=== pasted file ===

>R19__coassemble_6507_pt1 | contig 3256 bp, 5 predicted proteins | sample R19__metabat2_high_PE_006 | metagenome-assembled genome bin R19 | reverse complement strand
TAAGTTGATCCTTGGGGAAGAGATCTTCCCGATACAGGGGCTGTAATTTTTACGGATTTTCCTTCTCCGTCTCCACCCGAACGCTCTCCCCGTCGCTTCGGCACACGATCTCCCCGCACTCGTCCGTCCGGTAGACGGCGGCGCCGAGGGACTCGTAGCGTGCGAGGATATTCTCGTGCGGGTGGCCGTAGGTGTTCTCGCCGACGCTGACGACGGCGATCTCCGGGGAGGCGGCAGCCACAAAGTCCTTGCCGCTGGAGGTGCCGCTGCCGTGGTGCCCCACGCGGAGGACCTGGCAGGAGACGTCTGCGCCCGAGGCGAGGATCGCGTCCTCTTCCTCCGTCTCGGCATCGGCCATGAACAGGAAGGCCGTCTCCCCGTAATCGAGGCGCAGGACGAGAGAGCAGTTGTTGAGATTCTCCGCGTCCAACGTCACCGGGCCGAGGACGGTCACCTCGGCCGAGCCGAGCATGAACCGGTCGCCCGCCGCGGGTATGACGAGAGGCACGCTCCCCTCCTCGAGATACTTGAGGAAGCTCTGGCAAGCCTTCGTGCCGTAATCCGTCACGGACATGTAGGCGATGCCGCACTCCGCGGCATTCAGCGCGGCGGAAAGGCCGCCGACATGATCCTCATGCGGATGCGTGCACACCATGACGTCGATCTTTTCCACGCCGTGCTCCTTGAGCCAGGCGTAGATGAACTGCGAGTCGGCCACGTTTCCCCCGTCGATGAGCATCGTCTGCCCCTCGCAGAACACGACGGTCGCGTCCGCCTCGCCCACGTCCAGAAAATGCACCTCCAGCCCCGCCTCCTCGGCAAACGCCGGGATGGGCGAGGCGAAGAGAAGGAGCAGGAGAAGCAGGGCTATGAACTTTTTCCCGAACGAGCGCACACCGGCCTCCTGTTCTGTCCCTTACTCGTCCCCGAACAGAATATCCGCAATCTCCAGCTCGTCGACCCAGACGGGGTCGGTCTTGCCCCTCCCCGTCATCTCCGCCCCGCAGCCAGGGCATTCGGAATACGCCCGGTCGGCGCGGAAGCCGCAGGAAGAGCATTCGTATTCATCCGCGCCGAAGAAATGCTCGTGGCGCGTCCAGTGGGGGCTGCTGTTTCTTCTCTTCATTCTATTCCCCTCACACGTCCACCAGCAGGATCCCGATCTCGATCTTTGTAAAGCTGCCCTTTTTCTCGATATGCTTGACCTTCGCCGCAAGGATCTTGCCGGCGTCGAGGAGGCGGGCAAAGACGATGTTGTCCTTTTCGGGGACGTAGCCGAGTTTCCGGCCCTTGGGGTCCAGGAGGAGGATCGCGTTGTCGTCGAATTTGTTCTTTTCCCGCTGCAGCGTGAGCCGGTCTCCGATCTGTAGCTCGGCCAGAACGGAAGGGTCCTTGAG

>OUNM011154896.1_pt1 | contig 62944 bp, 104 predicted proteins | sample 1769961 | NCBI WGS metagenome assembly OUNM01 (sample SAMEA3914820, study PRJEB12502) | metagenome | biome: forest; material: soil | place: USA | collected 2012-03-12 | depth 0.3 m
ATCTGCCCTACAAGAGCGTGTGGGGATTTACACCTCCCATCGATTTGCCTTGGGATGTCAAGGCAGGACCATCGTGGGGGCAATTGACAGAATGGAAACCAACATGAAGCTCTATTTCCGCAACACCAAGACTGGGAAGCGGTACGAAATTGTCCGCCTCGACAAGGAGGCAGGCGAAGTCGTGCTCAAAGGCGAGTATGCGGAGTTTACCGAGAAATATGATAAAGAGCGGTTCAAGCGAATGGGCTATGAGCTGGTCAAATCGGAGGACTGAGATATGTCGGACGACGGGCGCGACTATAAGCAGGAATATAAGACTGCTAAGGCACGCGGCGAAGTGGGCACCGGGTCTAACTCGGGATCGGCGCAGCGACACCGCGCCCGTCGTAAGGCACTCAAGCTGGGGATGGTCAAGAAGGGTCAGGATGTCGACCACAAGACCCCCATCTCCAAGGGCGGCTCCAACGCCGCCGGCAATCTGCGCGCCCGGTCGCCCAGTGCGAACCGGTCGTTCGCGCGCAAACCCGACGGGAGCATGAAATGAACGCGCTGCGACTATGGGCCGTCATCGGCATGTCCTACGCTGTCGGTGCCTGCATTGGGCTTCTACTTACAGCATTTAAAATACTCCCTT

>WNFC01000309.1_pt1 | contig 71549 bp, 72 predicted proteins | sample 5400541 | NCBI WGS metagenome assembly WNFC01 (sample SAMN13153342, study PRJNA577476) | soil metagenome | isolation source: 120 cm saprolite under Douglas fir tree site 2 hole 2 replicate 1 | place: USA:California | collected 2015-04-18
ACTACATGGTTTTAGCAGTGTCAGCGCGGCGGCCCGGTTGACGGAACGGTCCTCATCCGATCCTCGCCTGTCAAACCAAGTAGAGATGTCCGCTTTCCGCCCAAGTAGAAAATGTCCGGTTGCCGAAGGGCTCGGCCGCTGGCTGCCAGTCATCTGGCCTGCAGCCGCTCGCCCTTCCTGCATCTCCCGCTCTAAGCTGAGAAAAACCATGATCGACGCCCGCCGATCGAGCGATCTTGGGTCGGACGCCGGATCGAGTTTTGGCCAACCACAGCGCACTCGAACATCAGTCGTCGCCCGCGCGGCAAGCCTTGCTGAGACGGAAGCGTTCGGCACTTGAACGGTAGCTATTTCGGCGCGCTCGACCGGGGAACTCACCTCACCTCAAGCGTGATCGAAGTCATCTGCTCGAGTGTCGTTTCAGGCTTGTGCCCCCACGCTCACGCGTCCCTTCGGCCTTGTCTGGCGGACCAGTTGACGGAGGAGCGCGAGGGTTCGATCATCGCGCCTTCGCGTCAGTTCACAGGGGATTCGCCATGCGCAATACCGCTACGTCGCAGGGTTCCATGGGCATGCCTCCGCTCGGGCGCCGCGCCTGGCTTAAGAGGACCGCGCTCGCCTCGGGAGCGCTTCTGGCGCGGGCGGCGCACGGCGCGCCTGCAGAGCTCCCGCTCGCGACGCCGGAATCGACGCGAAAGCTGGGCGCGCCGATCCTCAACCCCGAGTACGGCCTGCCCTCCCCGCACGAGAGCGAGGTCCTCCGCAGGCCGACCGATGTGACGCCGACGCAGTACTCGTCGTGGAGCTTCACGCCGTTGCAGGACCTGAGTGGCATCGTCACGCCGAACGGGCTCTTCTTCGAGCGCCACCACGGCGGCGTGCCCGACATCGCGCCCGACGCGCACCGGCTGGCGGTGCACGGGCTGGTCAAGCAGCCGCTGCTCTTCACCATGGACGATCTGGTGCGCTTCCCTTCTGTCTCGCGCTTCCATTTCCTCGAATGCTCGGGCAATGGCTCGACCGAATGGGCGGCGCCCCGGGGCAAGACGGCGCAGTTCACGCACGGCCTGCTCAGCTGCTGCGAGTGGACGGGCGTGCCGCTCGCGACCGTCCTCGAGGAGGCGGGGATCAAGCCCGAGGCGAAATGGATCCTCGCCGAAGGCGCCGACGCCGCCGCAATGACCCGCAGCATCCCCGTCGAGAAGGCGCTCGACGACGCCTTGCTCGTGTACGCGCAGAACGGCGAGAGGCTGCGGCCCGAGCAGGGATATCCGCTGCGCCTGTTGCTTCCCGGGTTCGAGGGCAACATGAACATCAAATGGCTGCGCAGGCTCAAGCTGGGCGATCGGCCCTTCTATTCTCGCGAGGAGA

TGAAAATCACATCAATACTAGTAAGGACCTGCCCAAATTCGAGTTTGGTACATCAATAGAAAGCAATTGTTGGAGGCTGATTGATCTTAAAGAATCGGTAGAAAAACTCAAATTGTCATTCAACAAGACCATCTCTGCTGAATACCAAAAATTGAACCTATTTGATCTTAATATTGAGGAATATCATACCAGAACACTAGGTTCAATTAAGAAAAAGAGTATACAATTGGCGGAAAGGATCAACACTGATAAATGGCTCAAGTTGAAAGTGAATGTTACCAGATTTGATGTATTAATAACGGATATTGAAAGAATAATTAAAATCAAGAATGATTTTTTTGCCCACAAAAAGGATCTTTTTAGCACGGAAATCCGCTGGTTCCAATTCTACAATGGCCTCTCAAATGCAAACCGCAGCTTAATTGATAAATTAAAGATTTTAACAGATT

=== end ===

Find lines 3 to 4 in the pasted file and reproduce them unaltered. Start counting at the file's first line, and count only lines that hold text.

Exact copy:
>OUNM011154896.1_pt1 | contig 62944 bp, 104 predicted proteins | sample 1769961 | NCBI WGS metagenome assembly OUNM01 (sample SAMEA3914820, study PRJEB12502) | metagenome | biome: forest; material: soil | place: USA | collected 2012-03-12 | depth 0.3 m
ATCTGCCCTACAAGAGCGTGTGGGGATTTACACCTCCCATCGATTTGCCTTGGGATGTCAAGGCAGGACCATCGTGGGGGCAATTGACAGAATGGAAACCAACATGAAGCTCTATTTCCGCAACACCAAGACTGGGAAGCGGTACGAAATTGTCCGCCTCGACAAGGAGGCAGGCGAAGTCGTGCTCAAAGGCGAGTATGCGGAGTTTACCGAGAAATATGATAAAGAGCGGTTCAAGCGAATGGGCTATGAGCTGGTCAAATCGGAGGACTGAGATATGTCGGACGACGGGCGCGACTATAAGCAGGAATATAAGACTGCTAAGGCACGCGGCGAAGTGGGCACCGGGTCTAACTCGGGATCGGCGCAGCGACACCGCGCCCGTCGTAAGGCACTCAAGCTGGGGATGGTCAAGAAGGGTCAGGATGTCGACCACAAGACCCCCATCTCCAAGGGCGGCTCCAACGCCGCCGGCAATCTGCGCGCCCGGTCGCCCAGTGCGAACCGGTCGTTCGCGCGCAAACCCGACGGGAGCATGAAATGAACGCGCTGCGACTATGGGCCGTCATCGGCATGTCCTACGCTGTCGGTGCCTGCATTGGGCTTCTACTTACAGCATTTAAAATACTCCCTT